Running a co-op, condo or HOA is a business, and like most businesses, proper budgeting is the key to financial health. Just like businesses, associations usually have two separate yet vitally important budgets. The first budget is the day-to-day budget, also known as the operating budget, which encompasses, exactly as described, the everyday operating costs and expenditures such as salaries, taxes, utilities, insurance and maintenance items. The second budget is the long-term budget, known as the capital budget. This budget is more flexible and is devoted to the association’s long-term financial requirements, such as improving the buildings’ condition, major projects like redecorating or major improvements like a new boiler or elevator upgrade.
Planning each budget requires different considerations, information and research. The good news is that this is not, and should not be, a daunting task. All the information needed to prepare these budgets is readily available. All an association requires is planning, accurate budgeting and forecasting. If your association has these then there is no reason why both budgets cannot be sound and balanced.
Deficit, discretionary spending, revenue, surplus, and debt ceiling are words that seems to be on everyone’s lips these days. As costs of goods and services continues to rise it may appears as if families and businesses alike are approaching their own fiscal cliff. Like Congress, every association faces the same task of staring into the abyss and estimating costs and expenses for the future budget. So what exactly has to be done to accomplish this? There are some very helpful tips to accurately plan budgets and save money by just examining the day-to-day operating expenses, a little research to plan for the future and to looking for ways to cut costs.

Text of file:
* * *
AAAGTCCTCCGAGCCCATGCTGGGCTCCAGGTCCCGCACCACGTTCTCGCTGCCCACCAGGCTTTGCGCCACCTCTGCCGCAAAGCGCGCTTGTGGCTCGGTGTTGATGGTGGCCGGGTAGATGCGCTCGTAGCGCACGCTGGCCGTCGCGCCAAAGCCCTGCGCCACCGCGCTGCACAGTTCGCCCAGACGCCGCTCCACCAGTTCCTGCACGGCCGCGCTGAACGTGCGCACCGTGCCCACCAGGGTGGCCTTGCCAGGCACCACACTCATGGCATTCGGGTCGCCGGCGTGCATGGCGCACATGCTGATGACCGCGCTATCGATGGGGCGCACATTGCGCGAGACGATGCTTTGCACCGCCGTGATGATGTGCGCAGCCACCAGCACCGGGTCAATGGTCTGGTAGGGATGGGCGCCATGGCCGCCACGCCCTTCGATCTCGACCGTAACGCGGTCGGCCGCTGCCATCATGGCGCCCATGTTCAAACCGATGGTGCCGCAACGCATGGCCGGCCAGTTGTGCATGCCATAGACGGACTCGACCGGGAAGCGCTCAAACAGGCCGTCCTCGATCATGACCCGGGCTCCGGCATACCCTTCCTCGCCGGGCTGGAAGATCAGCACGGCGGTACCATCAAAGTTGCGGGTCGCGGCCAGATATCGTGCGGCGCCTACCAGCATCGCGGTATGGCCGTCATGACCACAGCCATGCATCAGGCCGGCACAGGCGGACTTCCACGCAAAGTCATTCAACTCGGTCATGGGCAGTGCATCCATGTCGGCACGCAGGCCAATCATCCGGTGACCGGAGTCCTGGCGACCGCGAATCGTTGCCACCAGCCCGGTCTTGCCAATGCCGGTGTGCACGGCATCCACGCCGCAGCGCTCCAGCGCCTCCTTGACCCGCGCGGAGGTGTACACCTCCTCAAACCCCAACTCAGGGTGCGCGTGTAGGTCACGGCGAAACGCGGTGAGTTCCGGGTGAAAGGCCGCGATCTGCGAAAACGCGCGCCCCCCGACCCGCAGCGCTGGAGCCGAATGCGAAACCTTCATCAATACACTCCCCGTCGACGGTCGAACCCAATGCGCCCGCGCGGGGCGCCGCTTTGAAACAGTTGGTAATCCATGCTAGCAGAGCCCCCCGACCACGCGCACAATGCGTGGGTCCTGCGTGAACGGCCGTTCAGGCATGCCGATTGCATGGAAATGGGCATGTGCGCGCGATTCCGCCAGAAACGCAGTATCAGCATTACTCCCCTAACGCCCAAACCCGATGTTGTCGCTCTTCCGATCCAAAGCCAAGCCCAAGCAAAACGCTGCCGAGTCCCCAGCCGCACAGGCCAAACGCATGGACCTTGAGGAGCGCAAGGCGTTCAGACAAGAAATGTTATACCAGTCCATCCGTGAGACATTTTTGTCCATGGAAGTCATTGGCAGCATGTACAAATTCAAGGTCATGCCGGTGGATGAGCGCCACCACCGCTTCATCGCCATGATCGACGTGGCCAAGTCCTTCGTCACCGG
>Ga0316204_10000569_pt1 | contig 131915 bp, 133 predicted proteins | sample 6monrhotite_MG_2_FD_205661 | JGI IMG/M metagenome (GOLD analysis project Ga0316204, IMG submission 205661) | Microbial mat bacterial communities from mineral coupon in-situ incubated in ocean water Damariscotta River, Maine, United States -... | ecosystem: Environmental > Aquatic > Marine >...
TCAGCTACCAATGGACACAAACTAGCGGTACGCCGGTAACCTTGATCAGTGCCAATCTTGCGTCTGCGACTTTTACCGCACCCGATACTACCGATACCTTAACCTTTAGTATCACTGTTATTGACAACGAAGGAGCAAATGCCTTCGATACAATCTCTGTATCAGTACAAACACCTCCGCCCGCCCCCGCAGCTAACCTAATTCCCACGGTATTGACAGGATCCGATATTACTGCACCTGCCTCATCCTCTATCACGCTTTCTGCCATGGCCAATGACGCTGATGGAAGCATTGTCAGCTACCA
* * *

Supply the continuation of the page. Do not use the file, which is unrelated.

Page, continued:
Where to Start
According to Carl Cesarano, CPA of the Manhattan-based certified public accounting firm of Cesarano & Khan, PC, one good place to start is to “put together the budget team.” This usually consists of members of the board, the association’s treasurer, accountant, property manager, super and any other individuals with relevant expertise. One cost saving tip is to include any qualified residents. For example, instead of adding to the billable hours of the association’s accountant, consider soliciting the aid of a CPA that may reside in the building. Little ways to save money add up.
Associations and their budgeting teams have the daunting task of framing two budgets: the capital budget and the operating budget.